The outlines of the young adult you are fully visible to me now, and I could not be prouder of the person you’re becoming.  You are mature and thoughtful, disciplined and sensitive, hard-working and caring.  You have grit and determination and a deep seam of joy in your spirit.  You made the transition to school quite seamlessly – and that was a big transition – but it is what came in the first weeks at school showed me who you really are.

When Grandpa died unexpectedly, you responded with a mix of heartache and wisdom, of self-knowledge and strength that quite frankly blew me away.  You miss him a lot, and there are some tears.  But you are also aware of his continuing presence in your life in a visceral way and thankful for the years he had on earth post-transplant in a way that I suspect will stand you in good stead as an adult.  One thing we say to each other a lot is “don’t be afraid to catch feels” (quoting that great poet of modern life, Calvin Harris) and you have shown me in this last month that you aren’t.  You are sensitive and you have strong feelings (I have no idea where you got these traits) and one of the things I most fiercely wish for you (and have for years) is the ability to acknowledge those truths about yourself without letting them swamp you.  I think  – and tell you – all the time of the Jon Kabat-Zinn quote, “you can’t stop the waves, but you can learn to surf.”

And you are learning to surf.  It was a wavy first couple of months of fall, there’s no question about that.  You’ve demonstrated what I consider to be remarkable poise as you get to know a new school.  For a while I’d ask who your friends were, and you always answered to me that you were “friends with everyone – there are so many great people here.”  I finally stopped asking.  You have a firm view that it makes sense for now to keep an open mind and to let close friendships develop organically rather than rushing to find your clique.  I think this is a great way to approach a new community.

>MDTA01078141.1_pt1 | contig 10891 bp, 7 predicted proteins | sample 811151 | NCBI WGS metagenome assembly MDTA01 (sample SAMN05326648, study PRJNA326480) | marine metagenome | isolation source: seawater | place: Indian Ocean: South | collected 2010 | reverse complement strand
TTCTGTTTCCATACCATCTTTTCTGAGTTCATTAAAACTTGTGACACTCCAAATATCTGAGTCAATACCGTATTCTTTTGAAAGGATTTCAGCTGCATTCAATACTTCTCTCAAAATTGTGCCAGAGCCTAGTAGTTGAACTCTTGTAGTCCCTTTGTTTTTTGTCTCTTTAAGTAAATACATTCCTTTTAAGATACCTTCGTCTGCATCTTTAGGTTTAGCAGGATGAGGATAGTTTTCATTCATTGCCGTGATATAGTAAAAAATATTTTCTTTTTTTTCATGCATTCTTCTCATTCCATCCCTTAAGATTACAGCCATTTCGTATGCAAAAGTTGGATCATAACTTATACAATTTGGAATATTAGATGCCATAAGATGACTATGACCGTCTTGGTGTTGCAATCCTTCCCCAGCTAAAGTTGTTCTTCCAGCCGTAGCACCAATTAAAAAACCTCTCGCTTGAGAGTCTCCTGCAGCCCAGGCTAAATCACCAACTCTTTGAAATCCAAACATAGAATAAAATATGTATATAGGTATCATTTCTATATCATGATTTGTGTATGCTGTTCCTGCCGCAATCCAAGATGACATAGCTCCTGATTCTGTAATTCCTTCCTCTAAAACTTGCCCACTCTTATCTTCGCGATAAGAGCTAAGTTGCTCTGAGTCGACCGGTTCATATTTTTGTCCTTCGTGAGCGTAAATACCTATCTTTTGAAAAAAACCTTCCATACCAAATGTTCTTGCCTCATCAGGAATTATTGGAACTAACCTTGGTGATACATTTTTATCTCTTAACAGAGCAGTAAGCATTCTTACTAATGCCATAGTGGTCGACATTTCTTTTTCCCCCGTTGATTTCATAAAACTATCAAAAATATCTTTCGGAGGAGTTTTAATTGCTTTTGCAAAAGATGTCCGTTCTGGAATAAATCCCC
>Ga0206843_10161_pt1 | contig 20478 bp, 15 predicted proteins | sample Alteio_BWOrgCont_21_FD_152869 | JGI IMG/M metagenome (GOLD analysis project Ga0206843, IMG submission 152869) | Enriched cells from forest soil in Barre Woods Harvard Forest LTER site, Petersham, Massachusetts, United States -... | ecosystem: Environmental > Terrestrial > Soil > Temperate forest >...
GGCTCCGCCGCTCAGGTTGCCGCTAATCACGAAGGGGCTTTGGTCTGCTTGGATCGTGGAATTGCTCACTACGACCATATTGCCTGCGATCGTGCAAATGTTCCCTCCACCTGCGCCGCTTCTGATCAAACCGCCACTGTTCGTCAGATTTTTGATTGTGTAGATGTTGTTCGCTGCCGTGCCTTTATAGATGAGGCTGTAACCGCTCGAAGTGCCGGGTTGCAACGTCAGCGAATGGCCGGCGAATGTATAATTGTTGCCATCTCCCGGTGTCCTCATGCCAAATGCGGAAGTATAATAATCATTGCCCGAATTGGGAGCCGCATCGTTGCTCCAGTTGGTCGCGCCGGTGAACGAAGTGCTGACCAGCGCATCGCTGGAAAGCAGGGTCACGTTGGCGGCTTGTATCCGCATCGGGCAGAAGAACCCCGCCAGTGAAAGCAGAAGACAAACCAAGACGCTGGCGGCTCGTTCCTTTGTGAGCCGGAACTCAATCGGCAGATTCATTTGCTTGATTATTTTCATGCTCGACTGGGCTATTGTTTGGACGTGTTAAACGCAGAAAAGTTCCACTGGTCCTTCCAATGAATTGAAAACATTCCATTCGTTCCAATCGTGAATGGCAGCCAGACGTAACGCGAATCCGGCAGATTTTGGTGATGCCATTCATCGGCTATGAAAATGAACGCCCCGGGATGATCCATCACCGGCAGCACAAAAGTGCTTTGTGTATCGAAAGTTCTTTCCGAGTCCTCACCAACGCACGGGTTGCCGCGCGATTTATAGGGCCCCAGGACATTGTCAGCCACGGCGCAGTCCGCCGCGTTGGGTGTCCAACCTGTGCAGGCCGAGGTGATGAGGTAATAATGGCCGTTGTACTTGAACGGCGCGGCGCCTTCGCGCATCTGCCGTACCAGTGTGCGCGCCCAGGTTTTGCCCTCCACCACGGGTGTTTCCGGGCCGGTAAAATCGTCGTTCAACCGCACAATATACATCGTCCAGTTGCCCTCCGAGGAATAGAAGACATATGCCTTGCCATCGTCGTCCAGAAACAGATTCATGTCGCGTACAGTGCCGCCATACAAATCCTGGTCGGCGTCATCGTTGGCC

About the second week of school I remember a conversation where you said you had been so focused on the transition to boarding that you sort of forgot that you were also going to be going to school. You were saying this ruefully, acknowledging that there was a lot of work to do.  But with characteristic elan and organization you have shown that you are capable of wrestling these new challenges to the ground.

You’re running a lot, and your first weeks at school you had your first-ever shin splints. This was a frustration that slowed you down in the first few races and likely stemmed from not having trained enough this summer.  Lesson learned.  Metaphor acknowledged. I am certain you will do better next year!  One result of the injury was your running in a JV race one day and winning the whole thing, out of a substantial, multi-school field. It may be the one race you outright win in high school, and it was a big thrill.  I am sorry I did not see it, but am glad my cousin, aunt, and uncle were there!

You’re in the woods, in so many ways.  But your step is sure and you are running your own race, and I’m standing cheering, even when I can’t see you.

You are growing in confidence every year, testing out your voice and learning to stand up for yourself.  I was proud of you for choosing your own school, not mine, when you made the big decision of where to go for high school. It was your choice, and I hope that fact always makes you feel proud, as it does me.  But you selected your own path, and I don’t think that was an accident.  You told me once this school would always be yours. That brought tears to my eyes.  It’s yours now and it always will be.